Performance – Despite the fact that this bike is called an “FZ8” it is only a 779cc engine, close enough I guess is what Yamaha was thinking. But I shouldn’t mock because it’s an amazing engine. This is the smoothest inline 4 engine I’ve driven to date regardless of where the tach needle is in the rev range. Power delivery feels like it’s driven by an electric motor rather than an internal combustion engine, you always have “just enough” power depending on what revs you’re doing. The 6-speed transmission is adequate for the power, what I mean is that shifting doesn’t feel as crisp as on a sport bike but it’s also not “mushy” like on other lower displacement motorcycles.
The FZ8 is a little on the heavy side compared to other naked motorcycles, but it feels agile through mountain roads and at slow city speeds it’s very, very easy to control. One criticism I do have are regarding its touring tires. If you’re going to use this bike for long highway trips or in the city riding, then they’re fine. However, if you’re looking for some fun with in the mountains, I highly recommend getting some stickier tires for better handling and cornering feel because the stock tires just don’t have enough feel and grip.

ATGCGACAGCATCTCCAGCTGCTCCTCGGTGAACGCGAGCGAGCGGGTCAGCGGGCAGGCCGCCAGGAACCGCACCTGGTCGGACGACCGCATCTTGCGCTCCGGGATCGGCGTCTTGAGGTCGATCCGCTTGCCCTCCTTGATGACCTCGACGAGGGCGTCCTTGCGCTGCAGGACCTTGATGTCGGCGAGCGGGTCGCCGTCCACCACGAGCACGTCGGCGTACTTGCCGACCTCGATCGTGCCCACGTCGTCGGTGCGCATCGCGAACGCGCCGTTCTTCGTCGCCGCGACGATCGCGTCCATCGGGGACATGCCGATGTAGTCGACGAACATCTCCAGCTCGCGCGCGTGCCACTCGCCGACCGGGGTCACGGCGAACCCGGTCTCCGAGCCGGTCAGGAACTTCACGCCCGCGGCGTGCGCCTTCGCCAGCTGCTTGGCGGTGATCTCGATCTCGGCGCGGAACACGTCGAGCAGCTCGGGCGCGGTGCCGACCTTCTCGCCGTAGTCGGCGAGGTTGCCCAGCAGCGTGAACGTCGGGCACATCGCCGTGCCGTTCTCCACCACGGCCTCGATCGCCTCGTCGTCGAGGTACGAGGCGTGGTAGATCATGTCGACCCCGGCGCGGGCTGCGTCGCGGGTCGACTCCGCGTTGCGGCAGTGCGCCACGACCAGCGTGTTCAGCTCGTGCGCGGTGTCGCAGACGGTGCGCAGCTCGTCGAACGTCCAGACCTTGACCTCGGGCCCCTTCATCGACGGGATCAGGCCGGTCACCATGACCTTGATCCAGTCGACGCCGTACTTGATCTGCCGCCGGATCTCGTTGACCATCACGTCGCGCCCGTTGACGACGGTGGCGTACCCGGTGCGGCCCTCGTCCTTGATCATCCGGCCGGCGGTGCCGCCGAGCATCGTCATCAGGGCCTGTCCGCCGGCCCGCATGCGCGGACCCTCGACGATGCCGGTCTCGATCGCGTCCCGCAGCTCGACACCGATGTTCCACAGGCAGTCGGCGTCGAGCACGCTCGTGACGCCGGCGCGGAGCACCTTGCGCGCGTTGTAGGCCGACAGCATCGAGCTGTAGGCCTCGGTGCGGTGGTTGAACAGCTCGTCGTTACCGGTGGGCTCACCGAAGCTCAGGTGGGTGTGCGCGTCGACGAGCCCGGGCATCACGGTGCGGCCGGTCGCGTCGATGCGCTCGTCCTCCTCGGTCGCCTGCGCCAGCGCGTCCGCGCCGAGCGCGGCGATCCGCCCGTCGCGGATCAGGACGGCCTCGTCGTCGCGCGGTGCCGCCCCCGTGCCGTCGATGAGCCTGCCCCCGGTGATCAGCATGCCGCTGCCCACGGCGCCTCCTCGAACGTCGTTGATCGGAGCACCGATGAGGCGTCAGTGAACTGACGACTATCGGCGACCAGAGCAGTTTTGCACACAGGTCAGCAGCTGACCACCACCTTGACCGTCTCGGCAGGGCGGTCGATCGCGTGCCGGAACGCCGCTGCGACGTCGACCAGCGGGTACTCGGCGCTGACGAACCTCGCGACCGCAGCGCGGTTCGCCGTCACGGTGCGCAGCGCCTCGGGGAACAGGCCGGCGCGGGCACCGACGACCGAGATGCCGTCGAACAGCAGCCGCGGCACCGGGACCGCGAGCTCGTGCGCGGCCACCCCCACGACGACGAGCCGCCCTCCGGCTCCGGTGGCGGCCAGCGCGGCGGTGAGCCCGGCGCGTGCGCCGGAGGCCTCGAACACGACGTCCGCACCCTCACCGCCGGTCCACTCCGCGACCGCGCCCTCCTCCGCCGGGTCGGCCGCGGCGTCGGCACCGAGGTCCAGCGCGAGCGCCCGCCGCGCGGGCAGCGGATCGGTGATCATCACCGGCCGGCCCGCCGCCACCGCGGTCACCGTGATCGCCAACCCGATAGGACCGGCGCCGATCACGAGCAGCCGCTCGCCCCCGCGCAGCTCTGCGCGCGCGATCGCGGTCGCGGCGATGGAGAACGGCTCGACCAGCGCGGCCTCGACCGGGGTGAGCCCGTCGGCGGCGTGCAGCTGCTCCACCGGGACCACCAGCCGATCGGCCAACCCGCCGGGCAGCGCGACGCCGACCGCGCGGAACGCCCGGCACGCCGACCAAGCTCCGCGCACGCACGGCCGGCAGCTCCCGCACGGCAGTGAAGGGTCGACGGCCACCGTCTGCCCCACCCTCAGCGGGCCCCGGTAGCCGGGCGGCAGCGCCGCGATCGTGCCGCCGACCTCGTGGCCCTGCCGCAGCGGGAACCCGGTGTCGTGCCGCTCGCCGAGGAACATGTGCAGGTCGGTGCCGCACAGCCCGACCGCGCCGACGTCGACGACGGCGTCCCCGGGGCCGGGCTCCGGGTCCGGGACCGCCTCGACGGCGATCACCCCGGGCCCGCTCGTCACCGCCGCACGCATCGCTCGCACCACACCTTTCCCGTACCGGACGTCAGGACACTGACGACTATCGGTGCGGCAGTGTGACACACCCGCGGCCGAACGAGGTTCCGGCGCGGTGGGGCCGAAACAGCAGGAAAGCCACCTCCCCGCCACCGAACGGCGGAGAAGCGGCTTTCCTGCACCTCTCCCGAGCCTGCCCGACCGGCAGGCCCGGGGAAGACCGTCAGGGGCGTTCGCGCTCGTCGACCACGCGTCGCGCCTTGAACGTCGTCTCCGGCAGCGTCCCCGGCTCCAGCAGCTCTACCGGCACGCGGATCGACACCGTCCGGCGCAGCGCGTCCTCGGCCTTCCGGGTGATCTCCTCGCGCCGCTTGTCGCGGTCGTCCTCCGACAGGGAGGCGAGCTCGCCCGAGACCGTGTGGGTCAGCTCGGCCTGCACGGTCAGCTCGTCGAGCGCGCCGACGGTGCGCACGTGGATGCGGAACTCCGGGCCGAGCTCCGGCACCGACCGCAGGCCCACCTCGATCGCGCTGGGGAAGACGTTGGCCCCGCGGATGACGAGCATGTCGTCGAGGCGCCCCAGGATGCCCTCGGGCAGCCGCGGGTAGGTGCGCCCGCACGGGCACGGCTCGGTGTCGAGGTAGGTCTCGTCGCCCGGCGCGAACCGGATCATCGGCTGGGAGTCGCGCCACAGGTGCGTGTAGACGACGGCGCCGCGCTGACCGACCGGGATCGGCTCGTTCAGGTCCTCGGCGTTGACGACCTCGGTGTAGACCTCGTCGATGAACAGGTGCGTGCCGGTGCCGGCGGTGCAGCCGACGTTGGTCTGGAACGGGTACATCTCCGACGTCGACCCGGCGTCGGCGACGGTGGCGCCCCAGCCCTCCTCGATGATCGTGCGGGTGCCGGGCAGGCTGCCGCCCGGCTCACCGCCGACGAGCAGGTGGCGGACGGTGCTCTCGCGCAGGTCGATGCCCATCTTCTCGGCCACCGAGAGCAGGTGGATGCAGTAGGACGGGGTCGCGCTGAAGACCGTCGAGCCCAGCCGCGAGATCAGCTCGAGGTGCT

Comfort – In addition to the smooth as silk engine, the riding position and seat on the FZ8 are perfect for a naked bike. For shorter riders (sub 5’7”) it will be a bit of a stretch to reach the handle bars but for taller riders, your spine is nearly perpendicular to the ground. The instrument cluster is very easy to read even when direct sunlight hits it, there’s very little glare coming back at you. Like all naked bikes, wind protection is an issue and like all other naked bikes, the FZ8 is no exception. The faster you go, the harder it will be to ignore the battering that you’ll get from the wind.
Odds and Ends – In terms of styling, the FZ8 looks like it belongs in a city. It may not have the same presence as the Kawasaki Z1000 with its butch green or orange paint and body, but it’s a more mature bike. One thing I don’t understand is why Yamaha decided to make such an oddball engine displacement? It’s in a weird, “limbo” category. Yes it has a bigger displacement than the Kawasaki Z750 or the Triumph Street Triple but (in Vancouver at least) it’s not in the same insurance bracket so it costs more to insure than the other bikes. It’s also 200+cc less than the Kawasaki Z1000 or the Honda CBF1000, which yes are more expensive to buy, but they’re in the same insurance bracket as the FZ8.
2013 is also the last year for the FZ8, the FZ-09 is replacing it in 2014, but for right now a lot of Yamaha dealers are offering big discounts on any remaining FZ8s that they may have in stock. So I’d highly recommend taking a look at this incredible bike for yourself before it’s all sold out.